Palmer’s Development Is All Part of the Plan
By Mark Morris
You might say Ryan McNutt is a man with a plan. The Palmer town manager keeps a copy of the town’s master plan on his desk for anyone who wants to know the projects and priorities for the community in the years ahead.
McNutt sees a real benefit in a formal plan because it reduces what can be an overwhelming world of choices.
“When you have a document that we’ve all agreed on, it allows us to work toward the different benchmarks that are laid out for us,” he said. “Having a plan just makes it easier to get things done.”
And there are a lot of initiatives that developers, the town, and the state are trying to get done in Palmer — everything from a hotel and water park on the site once proposed for a casino to a stop on the planned, and highly anticipated, east-west rail line; from new cannabis businesses and a brewery to some infrastructure projects, and much more.
Overall, it’s an intriguing tome for this town roughly halfway between Springfield and Worcester, one that could change the landscape in all kinds of ways.
One key benchmark involves developing the land near Exit 63 on the Massachusetts Turnpike, commonly known as the Palmer exit.
With several empty land parcels near the exit ramp, McNutt and others see this as a significant economic opportunity. He was prepared to have the town purchase one of the parcels, clean up the lot, and advertise it for development with the hope it would be a catalyst for others.
“When you have a document that we’ve all agreed on, it allows us to work toward the different benchmarks that are laid out for us. Having a plan just makes it easier to get things done.”
While planning that move, a developer bought the parcel from the current owner and signed on to build the Liberty Plaza, scheduled to open late next year. Committed retail stores include a Chipotle restaurant, Starbucks, Jersey Mike’s Subs, and two other retail spaces not yet finalized.
“This is a great success for the town because it turns an empty lot into the kind of plaza you would expect to see close to a turnpike exit,” McNutt said. “Best of all, we achieved the result we wanted without having to buy anything.”
But this project pales in comparison to another proposed project, one that involves development of an area known as the ‘hill.’ Located directly at the end of the turnpike exit, the parcel represents nearly 200 acres of land. It was this area that was the proposed site for a casino complex.
According to Quabog Hills Chamber of Commerce Executive Director Andrew Surprise, Kalahari Resorts is in discussion with the town about a potential 400- to 500-room hotel with an indoor water park. Kalahari Resorts currently has hotel complexes in Pennsylvania, Ohio, Wisconsin, and Texas. Themed around African adventure, the hotels emphasize family vacations by featuring large indoor water parks, and business gatherings by offering large conference centers.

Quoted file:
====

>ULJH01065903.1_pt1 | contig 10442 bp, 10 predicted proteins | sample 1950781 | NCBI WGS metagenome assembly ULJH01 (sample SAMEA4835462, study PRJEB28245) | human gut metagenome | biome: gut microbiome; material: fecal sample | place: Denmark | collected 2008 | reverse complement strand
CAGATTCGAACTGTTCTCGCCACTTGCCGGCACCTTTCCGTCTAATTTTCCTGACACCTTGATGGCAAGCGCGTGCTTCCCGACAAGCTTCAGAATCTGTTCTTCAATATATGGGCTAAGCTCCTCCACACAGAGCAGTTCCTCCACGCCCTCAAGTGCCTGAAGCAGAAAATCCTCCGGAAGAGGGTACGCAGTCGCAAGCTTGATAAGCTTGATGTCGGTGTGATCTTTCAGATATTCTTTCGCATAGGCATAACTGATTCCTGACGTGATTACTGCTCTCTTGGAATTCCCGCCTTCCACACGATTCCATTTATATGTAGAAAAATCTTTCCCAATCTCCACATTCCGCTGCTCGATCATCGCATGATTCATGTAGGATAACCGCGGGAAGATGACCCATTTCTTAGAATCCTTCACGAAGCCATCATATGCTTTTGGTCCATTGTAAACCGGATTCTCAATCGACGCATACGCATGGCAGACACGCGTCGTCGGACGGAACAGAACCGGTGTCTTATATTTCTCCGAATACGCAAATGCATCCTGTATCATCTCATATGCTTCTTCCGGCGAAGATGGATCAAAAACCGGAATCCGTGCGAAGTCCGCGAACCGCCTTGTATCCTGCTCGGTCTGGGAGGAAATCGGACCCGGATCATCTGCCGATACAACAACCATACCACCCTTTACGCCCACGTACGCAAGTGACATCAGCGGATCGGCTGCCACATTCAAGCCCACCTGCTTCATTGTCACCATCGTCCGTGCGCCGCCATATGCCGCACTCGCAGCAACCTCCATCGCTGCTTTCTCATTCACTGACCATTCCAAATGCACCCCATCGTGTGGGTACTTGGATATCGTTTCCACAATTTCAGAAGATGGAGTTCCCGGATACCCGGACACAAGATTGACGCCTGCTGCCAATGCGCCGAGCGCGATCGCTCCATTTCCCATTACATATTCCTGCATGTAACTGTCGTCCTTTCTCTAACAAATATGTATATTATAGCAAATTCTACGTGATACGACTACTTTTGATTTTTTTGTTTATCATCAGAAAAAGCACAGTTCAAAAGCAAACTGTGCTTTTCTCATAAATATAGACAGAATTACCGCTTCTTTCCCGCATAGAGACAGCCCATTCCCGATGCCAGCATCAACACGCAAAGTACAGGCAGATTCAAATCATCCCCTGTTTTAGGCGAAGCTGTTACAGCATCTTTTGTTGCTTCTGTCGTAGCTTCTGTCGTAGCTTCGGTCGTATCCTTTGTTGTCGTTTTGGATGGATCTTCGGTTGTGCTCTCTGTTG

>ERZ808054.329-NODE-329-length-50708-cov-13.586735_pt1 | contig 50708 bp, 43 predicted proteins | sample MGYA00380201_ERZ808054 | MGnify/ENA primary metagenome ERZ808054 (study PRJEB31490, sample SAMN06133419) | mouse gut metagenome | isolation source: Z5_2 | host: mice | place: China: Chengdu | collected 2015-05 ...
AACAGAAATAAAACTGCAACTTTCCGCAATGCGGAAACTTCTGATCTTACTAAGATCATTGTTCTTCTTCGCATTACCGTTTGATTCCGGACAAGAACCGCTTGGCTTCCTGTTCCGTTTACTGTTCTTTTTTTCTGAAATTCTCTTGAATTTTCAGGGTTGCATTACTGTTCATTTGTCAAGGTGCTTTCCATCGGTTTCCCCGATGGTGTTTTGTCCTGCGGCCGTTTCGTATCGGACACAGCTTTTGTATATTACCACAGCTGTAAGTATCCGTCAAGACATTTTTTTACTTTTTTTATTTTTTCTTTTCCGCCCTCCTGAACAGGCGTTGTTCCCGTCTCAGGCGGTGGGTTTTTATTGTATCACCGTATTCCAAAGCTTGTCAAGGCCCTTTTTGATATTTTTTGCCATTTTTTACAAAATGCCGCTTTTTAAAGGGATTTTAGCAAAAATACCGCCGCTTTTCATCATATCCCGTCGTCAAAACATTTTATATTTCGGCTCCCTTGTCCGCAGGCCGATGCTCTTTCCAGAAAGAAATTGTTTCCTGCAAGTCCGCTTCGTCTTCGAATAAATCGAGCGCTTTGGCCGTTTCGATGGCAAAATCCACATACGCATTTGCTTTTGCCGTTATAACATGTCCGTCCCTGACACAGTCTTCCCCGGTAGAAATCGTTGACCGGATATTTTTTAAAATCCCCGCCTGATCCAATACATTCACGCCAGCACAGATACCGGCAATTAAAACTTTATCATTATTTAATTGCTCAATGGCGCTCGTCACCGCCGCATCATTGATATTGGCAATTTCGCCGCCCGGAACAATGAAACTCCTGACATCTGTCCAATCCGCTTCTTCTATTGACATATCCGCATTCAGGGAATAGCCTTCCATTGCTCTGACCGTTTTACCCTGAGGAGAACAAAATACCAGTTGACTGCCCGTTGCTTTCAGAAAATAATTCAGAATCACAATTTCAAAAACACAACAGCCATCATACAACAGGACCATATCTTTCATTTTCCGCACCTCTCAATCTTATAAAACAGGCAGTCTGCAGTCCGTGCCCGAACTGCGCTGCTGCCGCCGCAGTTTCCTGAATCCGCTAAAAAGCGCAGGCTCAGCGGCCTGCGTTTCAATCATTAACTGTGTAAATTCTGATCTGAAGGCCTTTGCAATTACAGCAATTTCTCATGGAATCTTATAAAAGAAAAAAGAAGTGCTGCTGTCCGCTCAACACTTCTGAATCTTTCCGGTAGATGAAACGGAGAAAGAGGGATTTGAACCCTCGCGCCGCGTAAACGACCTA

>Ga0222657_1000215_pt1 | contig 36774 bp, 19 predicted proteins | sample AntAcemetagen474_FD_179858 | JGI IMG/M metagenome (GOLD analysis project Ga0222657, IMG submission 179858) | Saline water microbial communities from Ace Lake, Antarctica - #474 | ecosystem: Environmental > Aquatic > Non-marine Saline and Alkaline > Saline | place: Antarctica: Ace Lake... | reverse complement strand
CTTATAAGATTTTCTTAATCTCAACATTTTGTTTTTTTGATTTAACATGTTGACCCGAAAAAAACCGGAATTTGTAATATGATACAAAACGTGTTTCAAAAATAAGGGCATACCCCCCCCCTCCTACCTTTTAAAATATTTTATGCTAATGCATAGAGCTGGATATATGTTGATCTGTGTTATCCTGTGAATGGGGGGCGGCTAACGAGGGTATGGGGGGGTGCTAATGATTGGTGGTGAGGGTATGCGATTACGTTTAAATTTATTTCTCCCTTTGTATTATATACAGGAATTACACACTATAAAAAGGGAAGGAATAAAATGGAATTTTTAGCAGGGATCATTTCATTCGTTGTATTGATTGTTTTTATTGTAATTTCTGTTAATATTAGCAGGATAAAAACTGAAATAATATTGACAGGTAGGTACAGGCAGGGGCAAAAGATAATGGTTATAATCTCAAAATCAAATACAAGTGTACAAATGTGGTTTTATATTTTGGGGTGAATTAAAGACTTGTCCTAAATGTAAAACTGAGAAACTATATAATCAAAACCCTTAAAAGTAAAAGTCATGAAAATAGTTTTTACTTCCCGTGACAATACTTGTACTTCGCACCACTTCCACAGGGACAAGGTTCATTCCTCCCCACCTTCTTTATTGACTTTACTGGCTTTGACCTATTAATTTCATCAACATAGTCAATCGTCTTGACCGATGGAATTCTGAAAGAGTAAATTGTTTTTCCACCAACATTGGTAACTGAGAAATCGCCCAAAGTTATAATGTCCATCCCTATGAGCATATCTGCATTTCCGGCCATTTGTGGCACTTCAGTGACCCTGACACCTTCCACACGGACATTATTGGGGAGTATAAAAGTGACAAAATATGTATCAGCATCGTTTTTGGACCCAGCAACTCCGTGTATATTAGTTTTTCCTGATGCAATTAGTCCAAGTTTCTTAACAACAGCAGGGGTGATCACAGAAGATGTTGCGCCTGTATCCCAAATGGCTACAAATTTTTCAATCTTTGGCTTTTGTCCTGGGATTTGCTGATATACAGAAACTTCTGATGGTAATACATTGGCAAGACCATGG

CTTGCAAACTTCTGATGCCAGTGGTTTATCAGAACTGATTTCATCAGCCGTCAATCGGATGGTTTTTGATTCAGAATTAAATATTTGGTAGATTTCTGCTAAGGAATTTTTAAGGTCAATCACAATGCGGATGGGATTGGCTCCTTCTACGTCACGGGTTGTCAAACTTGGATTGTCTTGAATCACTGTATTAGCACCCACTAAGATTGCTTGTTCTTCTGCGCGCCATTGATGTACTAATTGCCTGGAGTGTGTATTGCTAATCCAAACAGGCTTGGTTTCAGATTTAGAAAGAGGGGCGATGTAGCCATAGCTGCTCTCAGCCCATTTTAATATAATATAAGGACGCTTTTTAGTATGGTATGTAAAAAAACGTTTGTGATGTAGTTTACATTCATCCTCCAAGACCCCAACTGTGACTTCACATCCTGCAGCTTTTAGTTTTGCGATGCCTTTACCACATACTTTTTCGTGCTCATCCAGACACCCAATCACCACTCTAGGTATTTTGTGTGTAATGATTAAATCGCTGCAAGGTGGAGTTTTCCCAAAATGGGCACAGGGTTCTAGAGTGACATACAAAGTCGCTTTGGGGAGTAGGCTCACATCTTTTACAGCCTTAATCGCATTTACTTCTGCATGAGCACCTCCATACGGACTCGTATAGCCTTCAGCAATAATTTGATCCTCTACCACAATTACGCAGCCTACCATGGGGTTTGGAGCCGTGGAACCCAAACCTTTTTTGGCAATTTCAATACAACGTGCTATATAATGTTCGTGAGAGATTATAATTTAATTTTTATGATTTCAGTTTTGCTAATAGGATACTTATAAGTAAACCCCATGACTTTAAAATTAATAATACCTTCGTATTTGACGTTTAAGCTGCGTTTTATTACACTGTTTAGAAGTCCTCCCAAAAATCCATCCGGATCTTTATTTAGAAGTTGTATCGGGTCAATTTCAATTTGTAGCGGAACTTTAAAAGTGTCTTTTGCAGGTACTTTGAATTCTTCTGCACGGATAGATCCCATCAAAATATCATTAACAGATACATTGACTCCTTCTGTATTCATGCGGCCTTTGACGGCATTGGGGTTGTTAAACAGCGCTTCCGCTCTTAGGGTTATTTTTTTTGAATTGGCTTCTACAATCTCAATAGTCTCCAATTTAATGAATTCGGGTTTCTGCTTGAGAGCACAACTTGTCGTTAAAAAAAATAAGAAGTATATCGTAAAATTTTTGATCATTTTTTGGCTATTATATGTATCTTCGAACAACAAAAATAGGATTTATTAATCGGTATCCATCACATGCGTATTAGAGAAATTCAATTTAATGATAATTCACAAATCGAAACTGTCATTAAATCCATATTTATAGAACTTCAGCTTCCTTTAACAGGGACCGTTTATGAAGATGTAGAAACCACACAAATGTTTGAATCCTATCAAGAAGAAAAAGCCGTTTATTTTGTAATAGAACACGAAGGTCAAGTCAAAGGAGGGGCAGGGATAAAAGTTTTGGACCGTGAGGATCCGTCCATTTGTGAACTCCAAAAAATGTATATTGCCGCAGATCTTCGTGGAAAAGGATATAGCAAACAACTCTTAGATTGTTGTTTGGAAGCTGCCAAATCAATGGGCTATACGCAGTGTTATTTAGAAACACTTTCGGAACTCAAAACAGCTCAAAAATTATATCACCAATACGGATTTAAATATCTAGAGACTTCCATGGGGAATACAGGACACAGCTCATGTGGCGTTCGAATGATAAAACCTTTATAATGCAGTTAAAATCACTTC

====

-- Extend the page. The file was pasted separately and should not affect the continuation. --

“If Kalahari eventually locates here, it would be a huge economic benefit to Palmer and the entire region,” Surprise said.
At the town level, McNutt said Palmer is working with the company to address bringing public utilities and access roads to the hill parcel.
“It’s a challenging site,” he noted. “While nothing is a sure thing, I’m glad to see this company feels optimistic enough to keep exploring the opportunity.”
Meanwhile, those in — or looking to enter — the cannabis industry are also finding opportunities in Palmer.
Indeed, while there are no cannabis retailers currently operating in town, that will soon change. Kali Cannabis has begun building a retail operation on Shearer Street, close to the turnpike exit. Cannabis retailer Silver Therapeutics has also broken ground on its facility, and two additional companies, Green Gold Group and Green Adventure, are planning retail operations in Palmer. The latter companies are still completing the permitting process with the Cannabis Control Commission.
In short order, the town could see four cannabis establishments open their doors.
“We will have to see what the market does to determine the right number of cannabis retailers,” McNutt said. “We’re going to let capitalism solve that one.”
As for the chamber, in the middle of the pandemic, it faced a shrinking membership base and a loss of direction. During that time, Surprise became the executive director, with a mandate to turn things around. After nearly three years, he is happy to report the chamber is back.
“We’ve added dozens of new members in the last two years, with more businesses signing on every day,” he said, adding that, in the past year, the chamber has brought $364,000 in economic-development money to its members.
Another engine of economic development involves a train stop in Palmer as part of the east-west rail project currently under consideration. In the budget that Gov. Maura Healey will present to the legislature for approval, she has identified funding for train stops in Pittsfield and Palmer.
“While the budget hasn’t yet passed, it’s a promising sign because it shows the Commonwealth believes in the rail project and supports Palmer,” McNutt said.
If approved, a rail stop in Palmer offers residents the possibility of direct access to Boston without driving. But Surprise looks at that potential from a different angle. “I’m more focused on bringing people from Boston and Eastern Mass. here, so they can visit the region, spend money in this area, and help our economy.”